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“That’s not how migration and border security should work,” he added.

Both the audit and Caron noted that none of the foreign nationals who were flagged as non-favourable and still let into Canada have faced “enforcement actions” since.

But Sundberg says that argument is “rubbish” and the CBSA audit noted that is far from a perfect measuring stick.

“It should be noted that not all risk is captured through enforcement actions, nor can it be fully monitored through surveillance,” reads the document.

“Having these individuals in Canada could have negative consequences for the country’s reputation or result in actions that are more difficult to intercept and act on (e.g. business espionage or threatening Canadian residents), particularly as most of these individuals are short-term visitors.”

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The audit does not note why so many public-policy exemptions were granted, but it does highlight the fact that there were two major and unexpected influxes of applications during the five years covered by the audit.

The first was Operation Syrian Refugee, during which the government resettled over 26,000 Syrians to Canada within three months, starting in December 2015. The second was the sudden influx of 55,000 irregular migrants entering Canada at the U.S. border, mainly via Roxham Road in Quebec, between July 2017 and March 2020.

The audit also notes that the vast majority of cases where CBSA came back to IRCC with an “inconclusive” finding, the applicant was also allowed into Canada by IRCC. An inconclusive assessment happens when CBSA is not able to collect sufficient information about a foreign national to make a recommendation.

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The audit noted that the security screening “only issues inconclusive results when concerns may exist and cannot be ruled out, (and screening division) managers and some analysts note that inconclusive screenings should indicate a warning to IRCC rather than a ‘green light’ to proceed with the application.”

“On the other hand, without specific information indicating inadmissibility, the IRCC officers generally do not have sufficient grounds on which to deny the application.”

Caron confirmed that an inconclusive finding by CBSA meant immigration officers are hard-pressed to deny an application, as they would have to defend their decision in court if the applicant files an appeal.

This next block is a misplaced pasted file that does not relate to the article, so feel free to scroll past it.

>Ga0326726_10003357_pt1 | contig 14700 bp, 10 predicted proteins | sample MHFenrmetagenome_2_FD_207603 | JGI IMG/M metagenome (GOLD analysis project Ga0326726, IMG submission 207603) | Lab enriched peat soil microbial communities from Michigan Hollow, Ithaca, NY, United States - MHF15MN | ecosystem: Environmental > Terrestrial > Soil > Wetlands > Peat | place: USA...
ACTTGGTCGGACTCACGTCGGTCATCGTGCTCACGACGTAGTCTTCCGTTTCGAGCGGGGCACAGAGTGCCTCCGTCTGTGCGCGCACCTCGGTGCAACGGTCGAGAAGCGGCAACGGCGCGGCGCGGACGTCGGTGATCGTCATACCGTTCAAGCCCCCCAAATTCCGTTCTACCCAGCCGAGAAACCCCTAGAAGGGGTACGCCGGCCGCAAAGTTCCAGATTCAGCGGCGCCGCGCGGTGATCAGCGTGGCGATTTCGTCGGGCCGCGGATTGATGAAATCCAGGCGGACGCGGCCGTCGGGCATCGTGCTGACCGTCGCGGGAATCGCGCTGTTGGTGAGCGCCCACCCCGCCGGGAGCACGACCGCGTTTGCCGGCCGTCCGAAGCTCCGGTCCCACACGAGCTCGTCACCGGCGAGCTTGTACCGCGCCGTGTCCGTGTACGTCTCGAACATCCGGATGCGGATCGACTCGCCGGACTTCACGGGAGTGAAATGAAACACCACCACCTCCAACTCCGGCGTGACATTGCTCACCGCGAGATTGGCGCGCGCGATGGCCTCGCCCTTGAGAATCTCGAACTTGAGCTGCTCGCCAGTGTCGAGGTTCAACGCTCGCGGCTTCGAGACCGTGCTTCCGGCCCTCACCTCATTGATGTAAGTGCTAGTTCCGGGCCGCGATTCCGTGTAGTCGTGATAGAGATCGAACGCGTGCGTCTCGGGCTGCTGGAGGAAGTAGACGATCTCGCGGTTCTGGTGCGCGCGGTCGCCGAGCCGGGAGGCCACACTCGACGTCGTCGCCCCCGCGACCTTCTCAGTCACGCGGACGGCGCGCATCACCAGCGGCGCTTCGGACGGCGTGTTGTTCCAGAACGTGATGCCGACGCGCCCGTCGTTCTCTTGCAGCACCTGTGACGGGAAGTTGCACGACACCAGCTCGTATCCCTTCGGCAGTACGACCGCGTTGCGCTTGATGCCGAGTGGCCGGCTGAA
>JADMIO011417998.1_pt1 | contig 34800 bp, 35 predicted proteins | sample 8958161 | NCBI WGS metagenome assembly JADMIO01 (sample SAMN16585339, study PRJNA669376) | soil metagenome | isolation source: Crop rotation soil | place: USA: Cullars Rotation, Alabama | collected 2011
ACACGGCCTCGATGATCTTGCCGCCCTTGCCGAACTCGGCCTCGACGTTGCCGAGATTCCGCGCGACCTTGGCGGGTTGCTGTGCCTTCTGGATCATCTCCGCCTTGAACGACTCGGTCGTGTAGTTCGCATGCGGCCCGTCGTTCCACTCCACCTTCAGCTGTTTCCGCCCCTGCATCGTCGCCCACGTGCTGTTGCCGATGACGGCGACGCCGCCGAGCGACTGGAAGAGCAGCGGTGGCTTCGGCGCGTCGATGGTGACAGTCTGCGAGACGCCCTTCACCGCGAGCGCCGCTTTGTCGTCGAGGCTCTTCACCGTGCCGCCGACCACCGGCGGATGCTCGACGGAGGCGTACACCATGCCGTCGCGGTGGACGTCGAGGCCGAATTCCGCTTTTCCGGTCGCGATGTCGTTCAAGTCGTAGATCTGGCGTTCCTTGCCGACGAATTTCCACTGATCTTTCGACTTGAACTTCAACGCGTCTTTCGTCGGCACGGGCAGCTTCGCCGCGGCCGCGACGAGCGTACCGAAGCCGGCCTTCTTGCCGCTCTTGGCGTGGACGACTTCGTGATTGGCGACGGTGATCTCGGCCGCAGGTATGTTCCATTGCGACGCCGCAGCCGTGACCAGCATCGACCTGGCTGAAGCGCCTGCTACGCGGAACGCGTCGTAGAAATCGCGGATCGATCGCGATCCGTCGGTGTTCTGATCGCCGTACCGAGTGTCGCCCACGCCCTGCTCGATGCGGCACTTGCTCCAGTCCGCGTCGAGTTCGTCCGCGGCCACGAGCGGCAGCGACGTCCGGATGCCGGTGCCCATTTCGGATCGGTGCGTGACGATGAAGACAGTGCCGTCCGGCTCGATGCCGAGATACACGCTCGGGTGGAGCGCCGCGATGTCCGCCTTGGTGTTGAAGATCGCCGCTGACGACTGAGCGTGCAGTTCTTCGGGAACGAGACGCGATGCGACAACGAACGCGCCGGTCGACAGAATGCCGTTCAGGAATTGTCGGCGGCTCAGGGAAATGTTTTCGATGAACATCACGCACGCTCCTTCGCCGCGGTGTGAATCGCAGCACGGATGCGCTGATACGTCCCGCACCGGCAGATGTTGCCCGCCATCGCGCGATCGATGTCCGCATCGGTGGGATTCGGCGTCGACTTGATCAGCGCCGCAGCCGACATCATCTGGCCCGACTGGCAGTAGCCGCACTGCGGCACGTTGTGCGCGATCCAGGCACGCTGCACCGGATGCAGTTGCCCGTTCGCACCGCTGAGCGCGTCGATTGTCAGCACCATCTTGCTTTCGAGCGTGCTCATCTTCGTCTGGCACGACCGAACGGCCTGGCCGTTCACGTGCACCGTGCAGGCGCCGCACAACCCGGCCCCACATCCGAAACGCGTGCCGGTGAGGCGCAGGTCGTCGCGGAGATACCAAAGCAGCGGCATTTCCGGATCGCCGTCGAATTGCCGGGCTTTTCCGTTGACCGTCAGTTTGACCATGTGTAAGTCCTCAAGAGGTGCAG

The audit noted that although the number of entrants to Canada originally screened as “inconclusive” that were then detained or deported was “low,” they could nevertheless be of serious concern to the government.

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“One individual with an inconclusive screening result was authorized entry to Canada but was later alleged to be a member of a terrorist organization and ended up in the Removal inventory (for deportation); as such, the risk to public safety of this individual being in Canada was potentially very high,” the report noted.

Unnamed stakeholders also told CBSA auditors that the fact so many non-favourable and even inconclusive findings are overridden by IRCC is causing “significant negative” morale issues at CBSA’s screening division and “undermines the integrity of the security screening process.”

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CBSA auditors found that 295 of of the over 420,000 applications who received a favourable recommendation from CBSA between 2014 and 2019 were later investigated and set to be deported. Roughly half of the applicants in that group were found to be members of a terrorist organization.

The internal evaluation also highlighted a number of issues within CBSA’s screening division, notably that it had persistent backlogs and rarely delivered its recommendations within expected deadlines.

And while the screening division successfully dealt with a number of surges in its backlog between 2014 and 2019, it “remains vulnerable to future sudden increases.”

The evaluation also found that the division had few ways to measure its performances and there were co-ordination and communication issues between the division’s headquarters and regional offices, “resulting in misalignment between their respective screening activities.”

The audit also called on the government to add the RCMP to the immigration screening process.